Computer-assisted Total Knee Arthroplasty Is Currently of No Proven Clinical Benefit: A Systematic ReviewBurnett, R., Stephen J., MD, FRCSCC1, a; Barrack, Robert, L., MD2
Background Navigated total knee arthroplasty (TKA) may improve coronal alignment outliers; however, it is unclear whether navigated TKA improves the long-term clinical results of TKA.
Questions/Purposes Does the literature contain evidence of better long-term function and lower revision rates with navigated TKA compared with conventional TKA?
Methods A systematic literature review was conducted of navigated TKA reviewing articles related to coronal alignment, clinical knee and function scores, cost, patient satisfaction, component rotation, anteroposterior and mediolateral stability, complications, and longer-term reports.
Results Coronal plane alignment is improved with navigated TKA with fewer radiographic outliers. We found limited evidence of improvements in any other variable, and function was not improved. The duration of surgery is increased and there are unique complications related to navigated TKA. The long-term benefits of additional increase in accuracy of alignment are not supported by any current evidence.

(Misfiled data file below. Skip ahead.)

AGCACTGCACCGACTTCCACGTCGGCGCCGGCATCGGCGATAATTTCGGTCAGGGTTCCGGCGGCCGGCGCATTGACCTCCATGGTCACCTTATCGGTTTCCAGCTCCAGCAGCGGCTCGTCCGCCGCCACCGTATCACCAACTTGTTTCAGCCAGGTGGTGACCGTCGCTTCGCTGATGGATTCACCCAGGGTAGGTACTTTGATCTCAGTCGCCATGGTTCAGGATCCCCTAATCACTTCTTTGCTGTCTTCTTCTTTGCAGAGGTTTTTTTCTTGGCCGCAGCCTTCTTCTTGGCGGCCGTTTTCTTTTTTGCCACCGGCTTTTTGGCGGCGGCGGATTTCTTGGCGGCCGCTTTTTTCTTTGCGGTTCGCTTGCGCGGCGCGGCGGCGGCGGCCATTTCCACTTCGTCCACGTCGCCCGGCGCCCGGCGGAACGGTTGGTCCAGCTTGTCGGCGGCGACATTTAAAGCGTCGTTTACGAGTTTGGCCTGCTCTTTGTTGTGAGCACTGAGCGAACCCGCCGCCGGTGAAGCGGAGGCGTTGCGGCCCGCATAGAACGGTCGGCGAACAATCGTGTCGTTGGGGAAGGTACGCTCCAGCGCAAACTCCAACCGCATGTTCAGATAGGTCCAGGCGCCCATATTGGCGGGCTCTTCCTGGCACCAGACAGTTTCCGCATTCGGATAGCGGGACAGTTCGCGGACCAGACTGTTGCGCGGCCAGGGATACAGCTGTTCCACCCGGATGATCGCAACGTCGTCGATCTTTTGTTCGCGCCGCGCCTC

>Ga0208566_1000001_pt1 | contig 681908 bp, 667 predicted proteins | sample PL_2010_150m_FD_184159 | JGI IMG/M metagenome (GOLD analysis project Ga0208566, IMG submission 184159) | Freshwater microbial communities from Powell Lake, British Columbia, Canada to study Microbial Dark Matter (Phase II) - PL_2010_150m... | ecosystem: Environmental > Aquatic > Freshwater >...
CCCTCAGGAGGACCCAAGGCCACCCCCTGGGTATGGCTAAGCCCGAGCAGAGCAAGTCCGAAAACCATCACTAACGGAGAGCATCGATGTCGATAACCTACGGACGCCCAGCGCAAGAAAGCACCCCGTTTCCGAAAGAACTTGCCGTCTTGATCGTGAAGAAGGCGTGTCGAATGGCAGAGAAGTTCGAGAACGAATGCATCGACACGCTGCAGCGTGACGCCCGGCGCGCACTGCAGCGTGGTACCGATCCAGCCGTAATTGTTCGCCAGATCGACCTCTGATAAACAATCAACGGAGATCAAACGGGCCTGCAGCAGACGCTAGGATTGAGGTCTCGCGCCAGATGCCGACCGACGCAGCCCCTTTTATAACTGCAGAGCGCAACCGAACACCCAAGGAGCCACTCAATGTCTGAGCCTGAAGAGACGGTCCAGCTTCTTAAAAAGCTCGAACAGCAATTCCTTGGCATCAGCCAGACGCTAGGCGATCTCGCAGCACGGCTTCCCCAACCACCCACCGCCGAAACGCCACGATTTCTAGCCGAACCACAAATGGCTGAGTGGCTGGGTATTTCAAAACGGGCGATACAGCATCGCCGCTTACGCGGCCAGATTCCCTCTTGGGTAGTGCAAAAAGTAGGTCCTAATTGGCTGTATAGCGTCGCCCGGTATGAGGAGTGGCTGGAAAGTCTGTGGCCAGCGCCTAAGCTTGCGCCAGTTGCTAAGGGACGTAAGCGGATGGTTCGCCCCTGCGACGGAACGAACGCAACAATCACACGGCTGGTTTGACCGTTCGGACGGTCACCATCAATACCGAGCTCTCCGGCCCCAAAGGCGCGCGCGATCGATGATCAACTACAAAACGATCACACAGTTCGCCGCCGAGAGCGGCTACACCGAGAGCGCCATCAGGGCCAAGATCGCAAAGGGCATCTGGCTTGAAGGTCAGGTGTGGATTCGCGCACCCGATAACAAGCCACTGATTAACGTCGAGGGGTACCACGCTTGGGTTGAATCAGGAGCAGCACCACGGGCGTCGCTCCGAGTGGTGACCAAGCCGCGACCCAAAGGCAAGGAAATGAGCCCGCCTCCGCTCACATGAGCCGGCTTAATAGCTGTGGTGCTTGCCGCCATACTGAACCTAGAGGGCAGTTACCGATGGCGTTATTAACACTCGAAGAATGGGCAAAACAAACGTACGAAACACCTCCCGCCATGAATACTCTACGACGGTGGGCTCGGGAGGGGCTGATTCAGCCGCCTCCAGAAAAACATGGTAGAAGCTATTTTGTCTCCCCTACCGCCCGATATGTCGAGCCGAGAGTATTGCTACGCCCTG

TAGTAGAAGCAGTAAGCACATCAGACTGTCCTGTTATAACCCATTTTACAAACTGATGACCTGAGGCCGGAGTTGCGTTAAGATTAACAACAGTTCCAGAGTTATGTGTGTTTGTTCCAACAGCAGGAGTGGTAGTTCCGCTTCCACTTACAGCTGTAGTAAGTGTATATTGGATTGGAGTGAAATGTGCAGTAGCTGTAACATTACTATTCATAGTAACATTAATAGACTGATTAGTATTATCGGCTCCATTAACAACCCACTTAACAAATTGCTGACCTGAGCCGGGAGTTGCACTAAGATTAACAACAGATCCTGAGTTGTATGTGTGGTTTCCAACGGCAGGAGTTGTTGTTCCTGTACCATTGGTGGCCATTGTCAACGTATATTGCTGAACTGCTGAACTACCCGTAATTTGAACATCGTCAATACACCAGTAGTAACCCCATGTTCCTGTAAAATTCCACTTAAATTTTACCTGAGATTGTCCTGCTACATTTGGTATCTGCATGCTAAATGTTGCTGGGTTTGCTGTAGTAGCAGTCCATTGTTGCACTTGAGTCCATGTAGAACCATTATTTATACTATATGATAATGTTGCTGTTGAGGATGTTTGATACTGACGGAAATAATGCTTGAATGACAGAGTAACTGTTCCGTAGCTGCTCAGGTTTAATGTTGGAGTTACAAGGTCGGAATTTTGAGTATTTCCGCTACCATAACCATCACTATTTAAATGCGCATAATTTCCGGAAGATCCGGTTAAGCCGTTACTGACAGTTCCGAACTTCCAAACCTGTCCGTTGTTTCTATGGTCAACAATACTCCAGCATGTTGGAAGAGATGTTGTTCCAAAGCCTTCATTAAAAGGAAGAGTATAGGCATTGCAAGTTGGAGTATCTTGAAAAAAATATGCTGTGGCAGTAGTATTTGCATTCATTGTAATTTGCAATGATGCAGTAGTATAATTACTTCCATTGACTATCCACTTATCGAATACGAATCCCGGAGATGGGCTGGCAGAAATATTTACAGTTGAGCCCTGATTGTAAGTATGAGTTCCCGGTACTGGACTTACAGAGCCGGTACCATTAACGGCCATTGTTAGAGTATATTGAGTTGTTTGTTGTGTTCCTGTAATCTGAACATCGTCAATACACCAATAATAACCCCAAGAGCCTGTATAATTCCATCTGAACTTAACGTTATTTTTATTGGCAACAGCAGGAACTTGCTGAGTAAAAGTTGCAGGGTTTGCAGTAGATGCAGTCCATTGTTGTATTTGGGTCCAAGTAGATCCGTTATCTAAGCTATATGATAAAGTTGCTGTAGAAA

Conclusions The findings in reports of navigated TKA should be interpreted with caution. There are few short- and medium- and no long-term studies demonstrating improved clinical outcomes using navigated TKA. Despite substantial research, contradictory findings coupled with reservations about the cost and efficacy of the technology have contributed to the failure of computer navigation to become the accepted standard in TKA. Longer-term studies demonstrating improved function, lower revision rates, and acceptable costs are required before navigated TKA may be widely adopted. In the future, with improvements in study design, methodology, imaging, navigation technology, newer functional outcome tools, and longer-term followup studies, we suspect that navigated TKA may demonstrate yet unrecognized benefits.